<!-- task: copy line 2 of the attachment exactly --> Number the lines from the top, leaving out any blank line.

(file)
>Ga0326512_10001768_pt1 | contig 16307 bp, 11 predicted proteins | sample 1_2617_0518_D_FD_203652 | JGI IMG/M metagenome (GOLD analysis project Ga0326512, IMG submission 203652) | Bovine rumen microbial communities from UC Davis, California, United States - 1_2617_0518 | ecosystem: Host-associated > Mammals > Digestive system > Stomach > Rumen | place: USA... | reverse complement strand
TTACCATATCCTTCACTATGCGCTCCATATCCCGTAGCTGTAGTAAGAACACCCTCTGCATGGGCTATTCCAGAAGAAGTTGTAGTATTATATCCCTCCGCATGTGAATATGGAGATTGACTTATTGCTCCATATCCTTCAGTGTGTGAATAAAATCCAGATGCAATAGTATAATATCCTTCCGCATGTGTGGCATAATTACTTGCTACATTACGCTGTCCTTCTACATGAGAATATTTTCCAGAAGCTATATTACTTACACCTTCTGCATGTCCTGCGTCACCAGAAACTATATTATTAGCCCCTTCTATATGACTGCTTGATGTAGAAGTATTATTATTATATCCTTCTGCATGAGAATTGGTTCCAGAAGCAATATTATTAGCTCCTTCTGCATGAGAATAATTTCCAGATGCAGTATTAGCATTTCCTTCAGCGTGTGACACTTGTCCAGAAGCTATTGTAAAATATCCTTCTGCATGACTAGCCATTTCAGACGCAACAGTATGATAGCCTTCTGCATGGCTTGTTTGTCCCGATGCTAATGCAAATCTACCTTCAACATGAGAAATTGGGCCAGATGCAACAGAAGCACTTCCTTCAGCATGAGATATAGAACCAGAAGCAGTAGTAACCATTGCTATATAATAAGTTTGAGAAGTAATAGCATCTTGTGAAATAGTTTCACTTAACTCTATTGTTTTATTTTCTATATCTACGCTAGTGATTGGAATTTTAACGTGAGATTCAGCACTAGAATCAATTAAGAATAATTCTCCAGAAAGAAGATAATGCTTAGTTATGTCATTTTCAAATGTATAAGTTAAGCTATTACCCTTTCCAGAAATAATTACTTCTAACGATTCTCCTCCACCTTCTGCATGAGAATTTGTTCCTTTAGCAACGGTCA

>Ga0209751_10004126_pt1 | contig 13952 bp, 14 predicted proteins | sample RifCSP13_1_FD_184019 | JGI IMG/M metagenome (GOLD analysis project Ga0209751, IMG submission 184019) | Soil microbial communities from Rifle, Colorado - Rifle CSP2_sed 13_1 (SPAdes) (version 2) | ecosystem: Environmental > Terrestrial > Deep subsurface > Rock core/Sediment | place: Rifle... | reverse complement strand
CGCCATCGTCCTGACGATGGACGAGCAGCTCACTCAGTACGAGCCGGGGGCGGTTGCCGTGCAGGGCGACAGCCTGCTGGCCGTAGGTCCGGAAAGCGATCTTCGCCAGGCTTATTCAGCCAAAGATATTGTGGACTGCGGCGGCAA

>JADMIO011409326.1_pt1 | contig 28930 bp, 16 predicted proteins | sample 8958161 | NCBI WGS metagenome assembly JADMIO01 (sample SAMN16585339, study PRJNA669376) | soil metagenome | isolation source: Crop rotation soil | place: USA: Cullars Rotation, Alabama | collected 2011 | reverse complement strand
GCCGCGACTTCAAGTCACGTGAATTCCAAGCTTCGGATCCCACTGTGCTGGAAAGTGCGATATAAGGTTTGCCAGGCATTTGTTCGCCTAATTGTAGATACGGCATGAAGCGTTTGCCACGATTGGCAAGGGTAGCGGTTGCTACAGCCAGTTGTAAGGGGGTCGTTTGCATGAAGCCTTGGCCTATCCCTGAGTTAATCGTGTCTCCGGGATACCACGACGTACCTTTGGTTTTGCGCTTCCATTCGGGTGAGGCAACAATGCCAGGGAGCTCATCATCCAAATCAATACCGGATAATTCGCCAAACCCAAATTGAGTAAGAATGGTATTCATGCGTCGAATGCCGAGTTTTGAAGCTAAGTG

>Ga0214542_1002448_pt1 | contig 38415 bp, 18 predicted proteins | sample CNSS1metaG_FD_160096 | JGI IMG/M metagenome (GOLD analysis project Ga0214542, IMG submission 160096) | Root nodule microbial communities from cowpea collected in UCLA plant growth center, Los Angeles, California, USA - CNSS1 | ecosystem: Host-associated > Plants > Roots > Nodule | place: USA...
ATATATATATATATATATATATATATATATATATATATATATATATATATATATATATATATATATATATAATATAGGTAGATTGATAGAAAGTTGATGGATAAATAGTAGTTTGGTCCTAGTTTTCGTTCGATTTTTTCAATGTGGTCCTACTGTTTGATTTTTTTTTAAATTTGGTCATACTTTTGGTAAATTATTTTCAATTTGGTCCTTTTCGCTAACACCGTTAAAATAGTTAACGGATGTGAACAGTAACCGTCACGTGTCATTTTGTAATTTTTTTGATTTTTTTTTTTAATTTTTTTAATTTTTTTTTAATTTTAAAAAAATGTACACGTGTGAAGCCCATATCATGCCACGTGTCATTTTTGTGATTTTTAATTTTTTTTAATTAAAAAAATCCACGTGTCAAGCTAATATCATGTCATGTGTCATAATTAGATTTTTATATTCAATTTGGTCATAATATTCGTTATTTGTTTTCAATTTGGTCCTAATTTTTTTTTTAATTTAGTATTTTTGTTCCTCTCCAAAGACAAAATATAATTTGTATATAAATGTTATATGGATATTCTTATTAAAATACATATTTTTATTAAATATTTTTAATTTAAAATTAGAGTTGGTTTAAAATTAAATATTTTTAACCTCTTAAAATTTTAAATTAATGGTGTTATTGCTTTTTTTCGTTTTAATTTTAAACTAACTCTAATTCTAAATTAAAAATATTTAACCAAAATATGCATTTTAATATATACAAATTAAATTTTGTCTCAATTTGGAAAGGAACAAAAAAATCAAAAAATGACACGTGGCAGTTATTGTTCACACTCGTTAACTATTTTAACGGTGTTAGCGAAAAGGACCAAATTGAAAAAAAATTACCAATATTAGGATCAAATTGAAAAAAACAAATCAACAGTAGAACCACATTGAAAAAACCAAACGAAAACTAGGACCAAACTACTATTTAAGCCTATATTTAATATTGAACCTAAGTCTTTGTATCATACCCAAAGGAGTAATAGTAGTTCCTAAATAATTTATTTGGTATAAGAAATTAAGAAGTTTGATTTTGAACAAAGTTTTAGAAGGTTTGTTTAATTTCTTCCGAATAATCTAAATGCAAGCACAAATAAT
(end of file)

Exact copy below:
TTACCATATCCTTCACTATGCGCTCCATATCCCGTAGCTGTAGTAAGAACACCCTCTGCATGGGCTATTCCAGAAGAAGTTGTAGTATTATATCCCTCCGCATGTGAATATGGAGATTGACTTATTGCTCCATATCCTTCAGTGTGTGAATAAAATCCAGATGCAATAGTATAATATCCTTCCGCATGTGTGGCATAATTACTTGCTACATTACGCTGTCCTTCTACATGAGAATATTTTCCAGAAGCTATATTACTTACACCTTCTGCATGTCCTGCGTCACCAGAAACTATATTATTAGCCCCTTCTATATGACTGCTTGATGTAGAAGTATTATTATTATATCCTTCTGCATGAGAATTGGTTCCAGAAGCAATATTATTAGCTCCTTCTGCATGAGAATAATTTCCAGATGCAGTATTAGCATTTCCTTCAGCGTGTGACACTTGTCCAGAAGCTATTGTAAAATATCCTTCTGCATGACTAGCCATTTCAGACGCAACAGTATGATAGCCTTCTGCATGGCTTGTTTGTCCCGATGCTAATGCAAATCTACCTTCAACATGAGAAATTGGGCCAGATGCAACAGAAGCACTTCCTTCAGCATGAGATATAGAACCAGAAGCAGTAGTAACCATTGCTATATAATAAGTTTGAGAAGTAATAGCATCTTGTGAAATAGTTTCACTTAACTCTATTGTTTTATTTTCTATATCTACGCTAGTGATTGGAATTTTAACGTGAGATTCAGCACTAGAATCAATTAAGAATAATTCTCCAGAAAGAAGATAATGCTTAGTTATGTCATTTTCAAATGTATAAGTTAAGCTATTACCCTTTCCAGAAATAATTACTTCTAACGATTCTCCTCCACCTTCTGCATGAGAATTTGTTCCTTTAGCAACGGTCA